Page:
A section of land in Penryn, west Cornwall, has been declared ancient woodland following a campaign to get it protected from future development.

Natural England has confirmed that the Ancient Woodland Inventory had been amended to include a section of College Wood.

However, there was "insufficient evidence" submitted to include the area to the east of the railway line, which was described as not having "wooded continuity," or another nearby area that was "mostly open land".

Dr Marion Bryant, from Natural England, has written to former Penryn town councillor Rich Mitchell with confirmation, following his campaign to designate part of College Valley as ancient woodland in the hope it could be taken in to account in any planning applications.

Forestry Journal: The area woodland to be included in the inventory. Image: Natural England/Ordnance Survey.The area woodland to be included in the inventory. Image: Natural England/Ordnance Survey.

Dr Bryant said ancient woodlands were defined as woods that have existed continuously since 1600AD, with such sites making up approximately 2.6 per cent of England.

They includes two categories: ancient semi-natural woods, which are predominantly native trees and shrubs, and plantations on ancient woodland sites – known as PAWS – where the natural tree canopy has been felled and replanted with plantation species, but which could be restored back to ancient semi-natural woodland.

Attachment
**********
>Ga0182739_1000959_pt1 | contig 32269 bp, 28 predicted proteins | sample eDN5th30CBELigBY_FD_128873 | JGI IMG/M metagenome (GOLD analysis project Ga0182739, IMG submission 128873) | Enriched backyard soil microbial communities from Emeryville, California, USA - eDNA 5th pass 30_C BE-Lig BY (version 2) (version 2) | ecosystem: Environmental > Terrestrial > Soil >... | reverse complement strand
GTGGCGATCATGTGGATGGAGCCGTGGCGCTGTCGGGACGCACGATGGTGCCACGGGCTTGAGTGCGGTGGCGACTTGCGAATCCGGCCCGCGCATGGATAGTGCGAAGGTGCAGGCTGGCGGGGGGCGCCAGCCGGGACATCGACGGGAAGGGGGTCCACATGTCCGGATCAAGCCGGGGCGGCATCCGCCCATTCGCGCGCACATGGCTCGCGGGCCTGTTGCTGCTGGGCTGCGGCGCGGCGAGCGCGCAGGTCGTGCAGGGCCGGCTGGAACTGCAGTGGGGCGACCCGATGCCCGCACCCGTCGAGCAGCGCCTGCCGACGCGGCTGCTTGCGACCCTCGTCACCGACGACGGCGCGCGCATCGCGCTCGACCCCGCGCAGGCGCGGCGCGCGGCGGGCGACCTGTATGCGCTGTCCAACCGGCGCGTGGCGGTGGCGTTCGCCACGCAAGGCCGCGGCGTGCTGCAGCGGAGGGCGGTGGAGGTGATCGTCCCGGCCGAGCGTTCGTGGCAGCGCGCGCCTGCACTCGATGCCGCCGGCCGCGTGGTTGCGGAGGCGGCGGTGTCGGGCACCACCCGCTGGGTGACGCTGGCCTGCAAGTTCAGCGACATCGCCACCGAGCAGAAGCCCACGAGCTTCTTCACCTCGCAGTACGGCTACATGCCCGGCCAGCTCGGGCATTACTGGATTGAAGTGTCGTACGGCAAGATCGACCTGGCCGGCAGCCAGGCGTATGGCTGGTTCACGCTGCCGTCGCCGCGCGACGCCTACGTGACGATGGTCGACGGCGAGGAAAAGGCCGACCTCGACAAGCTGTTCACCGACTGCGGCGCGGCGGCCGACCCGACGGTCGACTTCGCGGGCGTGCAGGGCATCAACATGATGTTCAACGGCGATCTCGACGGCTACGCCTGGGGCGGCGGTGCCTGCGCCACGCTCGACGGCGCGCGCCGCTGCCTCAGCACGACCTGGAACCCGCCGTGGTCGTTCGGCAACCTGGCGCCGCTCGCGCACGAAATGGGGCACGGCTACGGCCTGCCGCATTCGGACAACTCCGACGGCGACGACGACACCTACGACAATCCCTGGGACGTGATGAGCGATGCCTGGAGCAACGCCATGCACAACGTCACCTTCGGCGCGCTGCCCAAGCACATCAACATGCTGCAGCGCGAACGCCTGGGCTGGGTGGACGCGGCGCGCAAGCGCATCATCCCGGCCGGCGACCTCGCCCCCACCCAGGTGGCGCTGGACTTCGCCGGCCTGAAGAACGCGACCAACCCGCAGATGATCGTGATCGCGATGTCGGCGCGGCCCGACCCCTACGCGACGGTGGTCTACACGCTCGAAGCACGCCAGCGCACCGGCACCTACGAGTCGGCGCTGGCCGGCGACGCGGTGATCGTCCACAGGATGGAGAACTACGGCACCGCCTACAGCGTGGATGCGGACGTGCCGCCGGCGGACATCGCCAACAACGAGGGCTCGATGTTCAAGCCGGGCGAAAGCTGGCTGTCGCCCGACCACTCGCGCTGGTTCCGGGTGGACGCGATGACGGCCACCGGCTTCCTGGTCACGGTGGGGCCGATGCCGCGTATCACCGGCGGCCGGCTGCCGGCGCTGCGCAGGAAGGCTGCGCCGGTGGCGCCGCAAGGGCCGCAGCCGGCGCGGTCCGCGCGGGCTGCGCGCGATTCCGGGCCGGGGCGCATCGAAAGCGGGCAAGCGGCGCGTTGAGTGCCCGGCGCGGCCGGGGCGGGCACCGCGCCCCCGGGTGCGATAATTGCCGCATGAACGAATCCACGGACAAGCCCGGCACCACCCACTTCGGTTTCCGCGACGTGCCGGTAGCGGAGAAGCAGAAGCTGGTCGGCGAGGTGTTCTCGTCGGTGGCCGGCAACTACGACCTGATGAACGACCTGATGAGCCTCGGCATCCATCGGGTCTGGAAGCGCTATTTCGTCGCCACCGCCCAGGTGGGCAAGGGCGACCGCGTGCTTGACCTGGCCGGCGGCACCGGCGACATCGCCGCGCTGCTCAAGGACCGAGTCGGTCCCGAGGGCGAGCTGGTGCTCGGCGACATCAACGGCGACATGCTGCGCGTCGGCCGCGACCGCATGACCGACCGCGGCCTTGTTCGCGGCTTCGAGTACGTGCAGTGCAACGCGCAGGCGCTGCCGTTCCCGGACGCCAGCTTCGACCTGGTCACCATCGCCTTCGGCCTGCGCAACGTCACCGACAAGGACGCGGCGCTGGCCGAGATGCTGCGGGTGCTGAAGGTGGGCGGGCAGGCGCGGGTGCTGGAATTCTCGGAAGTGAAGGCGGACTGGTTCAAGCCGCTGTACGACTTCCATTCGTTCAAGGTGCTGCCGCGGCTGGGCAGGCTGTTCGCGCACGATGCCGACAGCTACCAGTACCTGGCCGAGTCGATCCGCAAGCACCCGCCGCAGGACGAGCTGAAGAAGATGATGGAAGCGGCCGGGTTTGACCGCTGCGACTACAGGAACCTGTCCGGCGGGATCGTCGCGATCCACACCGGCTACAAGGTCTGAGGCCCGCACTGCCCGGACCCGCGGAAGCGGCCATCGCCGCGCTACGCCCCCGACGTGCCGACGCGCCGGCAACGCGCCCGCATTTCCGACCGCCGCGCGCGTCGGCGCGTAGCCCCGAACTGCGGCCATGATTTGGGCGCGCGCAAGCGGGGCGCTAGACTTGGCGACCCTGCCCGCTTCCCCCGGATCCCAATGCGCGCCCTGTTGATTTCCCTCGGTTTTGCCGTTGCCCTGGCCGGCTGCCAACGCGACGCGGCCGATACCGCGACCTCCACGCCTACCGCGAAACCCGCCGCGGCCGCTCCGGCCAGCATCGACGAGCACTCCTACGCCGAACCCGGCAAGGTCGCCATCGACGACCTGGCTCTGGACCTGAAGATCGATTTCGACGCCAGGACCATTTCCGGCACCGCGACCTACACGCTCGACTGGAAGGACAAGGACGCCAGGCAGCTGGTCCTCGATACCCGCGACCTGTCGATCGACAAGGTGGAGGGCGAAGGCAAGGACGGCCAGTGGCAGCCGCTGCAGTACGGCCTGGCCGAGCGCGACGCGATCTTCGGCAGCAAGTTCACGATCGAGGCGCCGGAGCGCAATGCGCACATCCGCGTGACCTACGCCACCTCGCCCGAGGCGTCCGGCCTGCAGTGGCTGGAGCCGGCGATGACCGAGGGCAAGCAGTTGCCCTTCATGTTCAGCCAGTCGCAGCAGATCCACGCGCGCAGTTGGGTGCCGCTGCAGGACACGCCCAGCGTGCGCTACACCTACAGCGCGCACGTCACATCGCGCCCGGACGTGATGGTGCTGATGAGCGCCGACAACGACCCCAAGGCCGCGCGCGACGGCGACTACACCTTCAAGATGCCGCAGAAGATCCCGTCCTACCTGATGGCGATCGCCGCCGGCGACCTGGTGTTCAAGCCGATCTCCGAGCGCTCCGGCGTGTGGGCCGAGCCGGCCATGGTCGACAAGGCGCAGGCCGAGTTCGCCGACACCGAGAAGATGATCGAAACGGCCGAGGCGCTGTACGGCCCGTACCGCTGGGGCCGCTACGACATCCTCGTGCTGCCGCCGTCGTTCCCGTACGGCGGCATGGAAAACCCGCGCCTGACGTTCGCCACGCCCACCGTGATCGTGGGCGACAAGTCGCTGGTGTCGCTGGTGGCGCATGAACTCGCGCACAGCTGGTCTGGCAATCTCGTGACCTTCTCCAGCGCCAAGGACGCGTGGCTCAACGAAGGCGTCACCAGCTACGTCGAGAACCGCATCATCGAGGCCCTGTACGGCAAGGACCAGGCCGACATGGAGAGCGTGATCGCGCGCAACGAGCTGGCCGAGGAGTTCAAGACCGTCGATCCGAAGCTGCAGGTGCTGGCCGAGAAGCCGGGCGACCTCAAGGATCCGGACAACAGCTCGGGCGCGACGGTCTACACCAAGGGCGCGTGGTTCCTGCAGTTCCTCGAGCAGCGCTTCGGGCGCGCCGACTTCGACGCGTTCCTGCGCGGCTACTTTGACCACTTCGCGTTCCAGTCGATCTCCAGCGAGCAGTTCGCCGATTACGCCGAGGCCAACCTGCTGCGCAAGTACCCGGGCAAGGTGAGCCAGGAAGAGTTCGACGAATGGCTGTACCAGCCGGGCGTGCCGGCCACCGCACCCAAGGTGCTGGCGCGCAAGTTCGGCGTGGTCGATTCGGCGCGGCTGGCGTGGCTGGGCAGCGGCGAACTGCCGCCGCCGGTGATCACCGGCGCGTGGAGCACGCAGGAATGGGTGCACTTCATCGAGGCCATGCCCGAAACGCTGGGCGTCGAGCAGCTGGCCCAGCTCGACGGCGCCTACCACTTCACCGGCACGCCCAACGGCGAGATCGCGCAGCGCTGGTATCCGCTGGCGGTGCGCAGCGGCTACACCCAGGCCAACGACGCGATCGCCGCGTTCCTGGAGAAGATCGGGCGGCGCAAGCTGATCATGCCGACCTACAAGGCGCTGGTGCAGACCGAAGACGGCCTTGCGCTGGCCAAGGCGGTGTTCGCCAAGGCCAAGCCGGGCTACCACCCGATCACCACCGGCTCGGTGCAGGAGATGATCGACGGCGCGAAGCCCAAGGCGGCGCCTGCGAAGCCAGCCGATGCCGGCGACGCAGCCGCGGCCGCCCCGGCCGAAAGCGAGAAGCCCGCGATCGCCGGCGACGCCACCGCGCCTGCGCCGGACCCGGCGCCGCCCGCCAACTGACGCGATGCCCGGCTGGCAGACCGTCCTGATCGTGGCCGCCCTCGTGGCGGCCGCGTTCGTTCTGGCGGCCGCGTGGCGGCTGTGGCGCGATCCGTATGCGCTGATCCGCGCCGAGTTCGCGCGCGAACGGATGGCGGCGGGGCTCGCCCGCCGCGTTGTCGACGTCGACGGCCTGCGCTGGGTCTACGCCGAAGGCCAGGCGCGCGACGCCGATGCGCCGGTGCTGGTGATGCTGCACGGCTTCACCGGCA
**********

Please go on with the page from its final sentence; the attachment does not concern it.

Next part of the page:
Ancient woodland is protected under the National Planning Policy Framework, which gives planners guidance when deciding on development.

Regarding the area to the west of the railway line, Dr Bryant said woodland was shown on maps from 1880 onwards and was likely to have existed earlier than this, with a map from 1580 showing the entire area immediately surrounding this part of Penryn to be wooded.

Forestry Journal: The areas not being included as ancient woodland. Image: Natural England.The areas not being included as ancient woodland. Image: Natural England.

She added: "A field walkover was undertaken by Leon Nixon in 2019 which found six ancient woodland indicator species present: ramsons, bluebell, wood sorrel, wood anemone, pendulous sedge and pignut.

"A field survey by Tamar Ecology in 2015 also found wood speedwell and sanicle, bringing the total number of ancient woodland indicator species to eight.

"While this is not a very high number, these woods are both relatively small and isolated in a more intensively managed landscape, and the woodland type of western oak woods, is not generally associated with very high numbers of indicator plants.

"Therefore one would not necessarily expect to find significantly higher numbers in such circumstances."

Dr Bryant said Penryn College Wood was not considered suitable for inclusion on the original inventory because the previous criteria did not look at woods under two hectares, and Penryn was about 1.6 hectares.

However, woodland above 0.25 hectares was now considered for review.

This story first appeared in the Falmouth Packet.

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